Similarly, lack of transportation facilities has affected access to job opportunities and dragged youth populations into extreme poverty. This curtails basic human rights and aggravates social exclusion, inciting violent crime and making disadvantaged groups more prone to violence. Thus, other risk factors that accompany urbanisation, rather than urban agglomeration, induce crime in cities. As recent studies have shown, it is poor urban planning, design and lackadaisical urban management that triggers urban violence.
A few urban interventions, namely violence prevention through urban upgrading, have been successful in reducing crime in disadvantaged urban settings and informal settlements. The case of an informal settlement Khayelitsha in South Africa is worth mentioning here. The physical infrastructure of this informal settlement was upgraded through improvements in pedestrian corridors, lighting and community amenities. What resulted next was a sharp decrease in the crime rate in the settlement, and a growing sense of social cohesion among the residents. Integrating peripheral and deprived urban areas with primary cities through the introduction of an efficient transportation network of cable cars in Medellin, Colombia is another case that resulted in employment opportunities and significantly reduced urban violence.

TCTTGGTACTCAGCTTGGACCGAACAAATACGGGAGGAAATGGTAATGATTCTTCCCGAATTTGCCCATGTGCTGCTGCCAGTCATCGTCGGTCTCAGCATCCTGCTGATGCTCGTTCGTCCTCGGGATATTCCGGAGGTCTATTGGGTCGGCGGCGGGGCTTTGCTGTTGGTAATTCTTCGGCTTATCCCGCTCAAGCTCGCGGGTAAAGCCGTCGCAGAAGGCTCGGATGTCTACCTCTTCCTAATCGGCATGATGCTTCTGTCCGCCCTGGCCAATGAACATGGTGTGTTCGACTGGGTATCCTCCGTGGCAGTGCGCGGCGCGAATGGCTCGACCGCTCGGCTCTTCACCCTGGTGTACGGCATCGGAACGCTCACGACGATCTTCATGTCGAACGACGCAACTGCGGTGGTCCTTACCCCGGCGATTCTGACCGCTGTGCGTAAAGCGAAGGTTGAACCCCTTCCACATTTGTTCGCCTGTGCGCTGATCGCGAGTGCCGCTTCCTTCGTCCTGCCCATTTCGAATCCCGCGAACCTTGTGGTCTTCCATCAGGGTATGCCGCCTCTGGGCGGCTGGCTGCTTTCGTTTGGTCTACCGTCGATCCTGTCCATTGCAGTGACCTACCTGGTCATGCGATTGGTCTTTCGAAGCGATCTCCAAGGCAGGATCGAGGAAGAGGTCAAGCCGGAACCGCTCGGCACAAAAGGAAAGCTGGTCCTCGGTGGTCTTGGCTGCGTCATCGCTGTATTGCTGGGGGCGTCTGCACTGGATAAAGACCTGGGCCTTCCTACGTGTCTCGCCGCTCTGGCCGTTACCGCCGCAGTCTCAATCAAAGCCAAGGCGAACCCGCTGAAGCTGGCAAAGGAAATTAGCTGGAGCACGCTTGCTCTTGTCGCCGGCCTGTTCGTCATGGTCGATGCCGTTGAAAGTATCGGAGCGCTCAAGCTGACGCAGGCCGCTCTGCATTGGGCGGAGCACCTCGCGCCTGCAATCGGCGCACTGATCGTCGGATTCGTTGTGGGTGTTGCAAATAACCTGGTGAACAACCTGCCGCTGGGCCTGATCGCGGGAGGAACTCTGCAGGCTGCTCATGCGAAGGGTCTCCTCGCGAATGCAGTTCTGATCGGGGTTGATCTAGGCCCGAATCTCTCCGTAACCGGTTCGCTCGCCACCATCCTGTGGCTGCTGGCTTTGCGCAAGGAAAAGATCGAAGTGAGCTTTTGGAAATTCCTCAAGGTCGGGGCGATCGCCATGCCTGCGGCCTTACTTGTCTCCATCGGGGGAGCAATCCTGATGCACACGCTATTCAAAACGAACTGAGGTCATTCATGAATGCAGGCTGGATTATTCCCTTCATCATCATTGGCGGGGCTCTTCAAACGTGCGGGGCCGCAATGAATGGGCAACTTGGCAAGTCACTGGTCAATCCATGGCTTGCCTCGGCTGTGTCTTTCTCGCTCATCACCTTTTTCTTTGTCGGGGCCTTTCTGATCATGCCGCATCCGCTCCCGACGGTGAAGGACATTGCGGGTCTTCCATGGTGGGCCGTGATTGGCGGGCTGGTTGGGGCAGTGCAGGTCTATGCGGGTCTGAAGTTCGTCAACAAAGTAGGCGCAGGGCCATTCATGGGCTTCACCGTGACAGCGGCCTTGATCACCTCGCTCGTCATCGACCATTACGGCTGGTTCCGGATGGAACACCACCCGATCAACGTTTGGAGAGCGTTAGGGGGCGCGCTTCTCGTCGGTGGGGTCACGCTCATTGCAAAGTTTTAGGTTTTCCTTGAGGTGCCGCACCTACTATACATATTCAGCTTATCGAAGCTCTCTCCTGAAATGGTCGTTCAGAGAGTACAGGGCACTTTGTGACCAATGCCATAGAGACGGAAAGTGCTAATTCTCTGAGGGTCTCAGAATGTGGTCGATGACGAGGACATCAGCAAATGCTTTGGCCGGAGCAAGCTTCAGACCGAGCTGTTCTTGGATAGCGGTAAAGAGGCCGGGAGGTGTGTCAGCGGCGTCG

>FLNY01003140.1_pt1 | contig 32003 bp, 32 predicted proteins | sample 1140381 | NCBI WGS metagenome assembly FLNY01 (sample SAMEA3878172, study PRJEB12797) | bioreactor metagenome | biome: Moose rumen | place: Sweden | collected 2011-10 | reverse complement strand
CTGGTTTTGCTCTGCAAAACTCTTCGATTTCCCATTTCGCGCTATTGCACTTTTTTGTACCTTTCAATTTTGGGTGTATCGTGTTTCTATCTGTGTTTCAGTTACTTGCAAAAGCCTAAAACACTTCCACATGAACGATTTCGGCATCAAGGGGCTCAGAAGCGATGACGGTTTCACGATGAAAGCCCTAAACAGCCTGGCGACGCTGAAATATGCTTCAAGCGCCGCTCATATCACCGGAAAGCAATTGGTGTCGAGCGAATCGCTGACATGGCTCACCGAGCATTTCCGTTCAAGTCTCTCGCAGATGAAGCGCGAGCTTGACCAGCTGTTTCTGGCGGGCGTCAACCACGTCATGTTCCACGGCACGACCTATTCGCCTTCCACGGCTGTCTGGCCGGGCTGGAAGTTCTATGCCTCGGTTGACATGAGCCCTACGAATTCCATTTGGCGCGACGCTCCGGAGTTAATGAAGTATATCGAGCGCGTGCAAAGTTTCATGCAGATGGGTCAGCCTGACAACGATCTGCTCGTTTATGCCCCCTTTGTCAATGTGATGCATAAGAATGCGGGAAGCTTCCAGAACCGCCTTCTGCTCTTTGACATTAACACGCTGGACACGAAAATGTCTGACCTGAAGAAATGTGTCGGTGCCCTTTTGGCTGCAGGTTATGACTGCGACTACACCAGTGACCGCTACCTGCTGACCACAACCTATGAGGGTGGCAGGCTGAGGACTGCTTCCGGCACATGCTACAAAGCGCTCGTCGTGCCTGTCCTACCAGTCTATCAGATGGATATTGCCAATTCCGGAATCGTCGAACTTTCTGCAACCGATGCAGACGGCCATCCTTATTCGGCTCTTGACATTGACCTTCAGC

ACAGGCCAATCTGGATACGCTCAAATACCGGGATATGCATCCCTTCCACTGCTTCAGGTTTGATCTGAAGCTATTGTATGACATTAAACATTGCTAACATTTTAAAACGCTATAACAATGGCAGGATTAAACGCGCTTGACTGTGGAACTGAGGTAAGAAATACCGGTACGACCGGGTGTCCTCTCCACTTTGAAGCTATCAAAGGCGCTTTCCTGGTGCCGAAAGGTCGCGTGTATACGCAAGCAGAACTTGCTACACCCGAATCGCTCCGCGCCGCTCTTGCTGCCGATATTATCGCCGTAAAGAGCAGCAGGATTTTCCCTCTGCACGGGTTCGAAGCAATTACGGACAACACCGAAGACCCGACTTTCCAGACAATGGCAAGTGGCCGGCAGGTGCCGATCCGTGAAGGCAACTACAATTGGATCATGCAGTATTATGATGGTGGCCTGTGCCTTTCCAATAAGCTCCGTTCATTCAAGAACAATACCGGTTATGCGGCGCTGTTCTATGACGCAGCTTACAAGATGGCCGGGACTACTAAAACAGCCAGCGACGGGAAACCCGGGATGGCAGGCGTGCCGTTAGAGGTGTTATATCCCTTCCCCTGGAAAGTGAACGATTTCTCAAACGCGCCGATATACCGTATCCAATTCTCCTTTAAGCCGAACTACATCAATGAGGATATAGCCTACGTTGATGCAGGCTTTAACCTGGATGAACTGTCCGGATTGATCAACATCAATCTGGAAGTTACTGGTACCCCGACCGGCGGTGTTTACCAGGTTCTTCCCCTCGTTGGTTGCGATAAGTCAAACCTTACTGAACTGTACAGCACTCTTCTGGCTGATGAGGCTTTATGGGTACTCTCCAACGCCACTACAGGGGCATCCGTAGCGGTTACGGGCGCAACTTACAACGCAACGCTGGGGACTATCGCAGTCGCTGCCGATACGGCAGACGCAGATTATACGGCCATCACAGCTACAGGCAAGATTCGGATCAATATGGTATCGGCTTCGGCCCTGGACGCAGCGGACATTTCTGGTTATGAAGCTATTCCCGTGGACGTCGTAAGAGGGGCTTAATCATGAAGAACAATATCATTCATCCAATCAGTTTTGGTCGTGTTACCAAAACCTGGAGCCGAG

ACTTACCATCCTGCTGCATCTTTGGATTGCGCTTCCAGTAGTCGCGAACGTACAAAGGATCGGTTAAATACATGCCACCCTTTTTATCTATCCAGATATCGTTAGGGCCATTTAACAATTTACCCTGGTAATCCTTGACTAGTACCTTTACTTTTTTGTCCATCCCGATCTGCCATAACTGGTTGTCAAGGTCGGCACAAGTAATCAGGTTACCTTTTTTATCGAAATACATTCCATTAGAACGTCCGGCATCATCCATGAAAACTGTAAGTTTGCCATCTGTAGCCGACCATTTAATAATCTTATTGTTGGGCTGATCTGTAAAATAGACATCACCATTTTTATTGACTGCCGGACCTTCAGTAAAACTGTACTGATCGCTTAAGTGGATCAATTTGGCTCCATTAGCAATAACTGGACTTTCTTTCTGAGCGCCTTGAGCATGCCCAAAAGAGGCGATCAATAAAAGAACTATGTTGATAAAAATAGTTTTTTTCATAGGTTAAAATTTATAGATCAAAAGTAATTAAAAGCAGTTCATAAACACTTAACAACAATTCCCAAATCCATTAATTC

Crime prevention through environmental design is another strategic intervention that advocates effective use of the built environment leading to a reduction of fear of crime and an improvement in liveability. Green open spaces can help in reducing incidences of violent behaviour while, at the same time, creating a space for public engagement. Similarly, well connected and legible streets with proper lighting ease mobility and encourage walking and social interaction thereby entrusting a sense of safety. This further provides an increased level of ‘eyes on the street’ (a term coined by urban activist Jane Jacobs) which fosters involuntary policing and surveillance of public spaces by the users themselves.
Although cities create risk factors that facilitate violence, they also offer a set of protective factors such as proper urban design measures, street lighting, adequate basic urban services and prevention programmes besides socio-economic policies focusing on unemployment and poverty that can reduce the impact of violence. Many cities, however, fall short of understanding urban safety better. Understanding and identifying these risk and protective factors can help cities develop coping strategies and interventions in liaison with local governments and communities. This will lead to cities that are safe for women, men and everyone as envisaged by Sustainable Development Goal (SDG) 11.
Chitrakar is an architect and urban planner currently engaged at Urban Planning and Development Center (UPDC) at Department of Urban Development and Building Construction (DUDBC).